Aachen Cathedral, or Aachener Dom, stands as a historic Roman Catholic church with a storied past in Aachen, Germany. Its roots trace back to the era of Charlemagne, who commissioned the cathedral’s construction and was later interred there in 814. As one of Europe’s oldest churches, Aachen Cathedral played a pivotal role in the annals of the Holy Roman Empire.
Aachen Cathedral History
1. Early History: Over the course of history, the cathedral served as the hallowed ground for the coronations of thirty-one German kings and twelve queens. This tradition spanned from 936 to 1531, predominantly occurring in the Palatine Chapel.
Notably, in 1978, Aachen Cathedral received the distinction of being among the inaugural twelve UNESCO World Heritage Sites. This esteemed recognition was conferred for its exceptional contribution to the history of the Holy Roman Empire and its architectural and artistic significance.
2. Palatine Chapel: The construction of the Palatine Chapel and other sections of the palace commenced around 796, under the patronage of Charlemagne and the design of Odo of Metz. The exact completion date remains elusive, yet in 805 AD, Pope Leo III consecrated the fully finished chapel.
3. Significance: In the late 8th century, Aachen acquired a foundry specializing in crafting metalwork such as doors, railings, and statues. Among its creations is the metal pine cone that still graces the chapel. It is conjectured to have been produced at this foundry or transported from Rome. In 814, Charlemagne’s burial in Aachen Cathedral heightened its significance.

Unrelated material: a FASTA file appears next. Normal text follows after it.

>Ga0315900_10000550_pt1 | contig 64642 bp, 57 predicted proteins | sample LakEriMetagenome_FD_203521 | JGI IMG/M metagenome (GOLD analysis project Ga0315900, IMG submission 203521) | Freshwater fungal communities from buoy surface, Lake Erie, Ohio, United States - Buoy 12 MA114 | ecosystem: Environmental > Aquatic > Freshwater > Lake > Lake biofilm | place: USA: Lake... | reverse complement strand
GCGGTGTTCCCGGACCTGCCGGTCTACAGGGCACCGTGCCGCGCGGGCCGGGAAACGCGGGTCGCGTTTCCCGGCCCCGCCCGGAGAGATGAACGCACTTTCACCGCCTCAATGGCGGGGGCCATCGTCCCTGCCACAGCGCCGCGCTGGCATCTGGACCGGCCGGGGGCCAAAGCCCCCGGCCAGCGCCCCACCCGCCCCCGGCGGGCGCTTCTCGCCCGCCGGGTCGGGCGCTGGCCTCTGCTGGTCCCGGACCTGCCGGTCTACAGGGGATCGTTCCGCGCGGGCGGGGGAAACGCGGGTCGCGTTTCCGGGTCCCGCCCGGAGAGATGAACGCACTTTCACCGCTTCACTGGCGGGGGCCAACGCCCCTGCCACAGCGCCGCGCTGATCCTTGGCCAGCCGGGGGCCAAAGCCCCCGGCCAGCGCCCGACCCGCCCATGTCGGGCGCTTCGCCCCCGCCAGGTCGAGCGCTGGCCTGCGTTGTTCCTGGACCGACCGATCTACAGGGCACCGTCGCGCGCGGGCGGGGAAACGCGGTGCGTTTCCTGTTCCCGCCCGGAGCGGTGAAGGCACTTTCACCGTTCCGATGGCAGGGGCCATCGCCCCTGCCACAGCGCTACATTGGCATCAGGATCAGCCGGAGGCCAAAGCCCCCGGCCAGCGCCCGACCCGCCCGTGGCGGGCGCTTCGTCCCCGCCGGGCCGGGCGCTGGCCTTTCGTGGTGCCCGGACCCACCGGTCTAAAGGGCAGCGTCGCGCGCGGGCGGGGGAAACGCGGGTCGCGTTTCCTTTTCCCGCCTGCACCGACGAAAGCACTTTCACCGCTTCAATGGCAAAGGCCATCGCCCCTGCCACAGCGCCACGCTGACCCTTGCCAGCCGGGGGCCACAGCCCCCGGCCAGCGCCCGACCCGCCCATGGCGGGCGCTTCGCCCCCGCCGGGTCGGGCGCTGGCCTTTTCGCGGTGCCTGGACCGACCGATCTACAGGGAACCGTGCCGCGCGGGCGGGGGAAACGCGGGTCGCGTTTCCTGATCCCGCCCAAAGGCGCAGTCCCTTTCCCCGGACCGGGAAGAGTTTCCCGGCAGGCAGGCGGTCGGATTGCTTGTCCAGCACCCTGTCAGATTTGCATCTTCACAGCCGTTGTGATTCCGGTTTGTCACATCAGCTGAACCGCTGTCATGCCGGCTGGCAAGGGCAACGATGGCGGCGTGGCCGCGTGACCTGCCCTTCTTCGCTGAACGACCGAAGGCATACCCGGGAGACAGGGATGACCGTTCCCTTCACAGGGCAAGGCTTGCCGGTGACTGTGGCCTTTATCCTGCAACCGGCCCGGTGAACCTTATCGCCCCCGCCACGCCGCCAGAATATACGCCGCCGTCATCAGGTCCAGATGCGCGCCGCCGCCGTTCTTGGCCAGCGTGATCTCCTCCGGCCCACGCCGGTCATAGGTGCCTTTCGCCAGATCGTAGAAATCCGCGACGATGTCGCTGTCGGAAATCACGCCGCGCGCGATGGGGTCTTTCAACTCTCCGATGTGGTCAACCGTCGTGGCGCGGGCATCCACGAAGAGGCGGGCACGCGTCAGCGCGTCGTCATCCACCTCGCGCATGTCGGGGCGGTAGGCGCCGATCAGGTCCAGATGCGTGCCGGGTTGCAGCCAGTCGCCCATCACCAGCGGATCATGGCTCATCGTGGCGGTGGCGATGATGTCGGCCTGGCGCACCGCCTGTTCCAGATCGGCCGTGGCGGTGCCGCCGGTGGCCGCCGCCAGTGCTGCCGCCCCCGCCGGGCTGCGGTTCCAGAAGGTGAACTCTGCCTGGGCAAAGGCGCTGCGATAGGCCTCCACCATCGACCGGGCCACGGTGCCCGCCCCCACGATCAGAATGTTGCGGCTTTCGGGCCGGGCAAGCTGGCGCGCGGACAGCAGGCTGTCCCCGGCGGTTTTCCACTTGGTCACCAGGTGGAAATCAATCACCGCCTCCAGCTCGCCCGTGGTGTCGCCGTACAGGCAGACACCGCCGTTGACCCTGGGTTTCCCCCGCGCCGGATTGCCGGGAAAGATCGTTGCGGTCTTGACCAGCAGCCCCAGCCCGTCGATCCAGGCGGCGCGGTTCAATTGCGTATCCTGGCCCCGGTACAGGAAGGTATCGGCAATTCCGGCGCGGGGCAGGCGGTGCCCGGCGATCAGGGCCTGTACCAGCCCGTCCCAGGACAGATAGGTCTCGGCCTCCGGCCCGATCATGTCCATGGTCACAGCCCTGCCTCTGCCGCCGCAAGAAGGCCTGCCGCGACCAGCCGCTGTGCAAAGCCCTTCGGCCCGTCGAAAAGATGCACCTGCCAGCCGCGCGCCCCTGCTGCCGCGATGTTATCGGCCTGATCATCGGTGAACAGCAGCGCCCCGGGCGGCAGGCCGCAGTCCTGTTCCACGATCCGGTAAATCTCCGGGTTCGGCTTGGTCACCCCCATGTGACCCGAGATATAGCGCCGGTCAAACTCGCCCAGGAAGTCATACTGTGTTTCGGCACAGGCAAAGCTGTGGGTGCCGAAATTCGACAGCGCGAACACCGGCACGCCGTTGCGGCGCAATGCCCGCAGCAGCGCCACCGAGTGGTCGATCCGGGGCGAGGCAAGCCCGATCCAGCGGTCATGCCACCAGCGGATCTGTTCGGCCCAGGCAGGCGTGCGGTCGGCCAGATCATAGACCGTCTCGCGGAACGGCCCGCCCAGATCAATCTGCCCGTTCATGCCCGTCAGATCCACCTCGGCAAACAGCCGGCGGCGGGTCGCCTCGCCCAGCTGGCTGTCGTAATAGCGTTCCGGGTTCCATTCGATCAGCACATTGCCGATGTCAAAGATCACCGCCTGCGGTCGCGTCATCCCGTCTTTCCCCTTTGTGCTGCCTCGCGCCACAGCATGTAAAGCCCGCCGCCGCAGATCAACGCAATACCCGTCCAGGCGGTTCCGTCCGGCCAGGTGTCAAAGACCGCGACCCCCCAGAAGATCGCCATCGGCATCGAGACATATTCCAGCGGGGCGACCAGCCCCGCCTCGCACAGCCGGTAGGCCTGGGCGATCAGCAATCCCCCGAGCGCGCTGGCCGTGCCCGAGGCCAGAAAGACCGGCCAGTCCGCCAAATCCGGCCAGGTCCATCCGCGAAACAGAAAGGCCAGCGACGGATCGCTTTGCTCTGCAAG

4. Viking raids: A setback unfolded in 881 when Viking raids inflicted substantial damage upon the cathedral. Repairs only began in 983. The year 1165 marked an important turning point as Antipope Paschal III canonized Charlemagne, attracting pilgrims to the chapel.
Subsequently, a Gothic choir hall was added in 1355, and a two-part glass chapel commemorating the 600th anniversary of Charlemagne’s death was dedicated. Further expansions included the addition of a cupola, several churches, and a steeple. In 1881, the restoration of the original chapel involved removing the baroque stucco.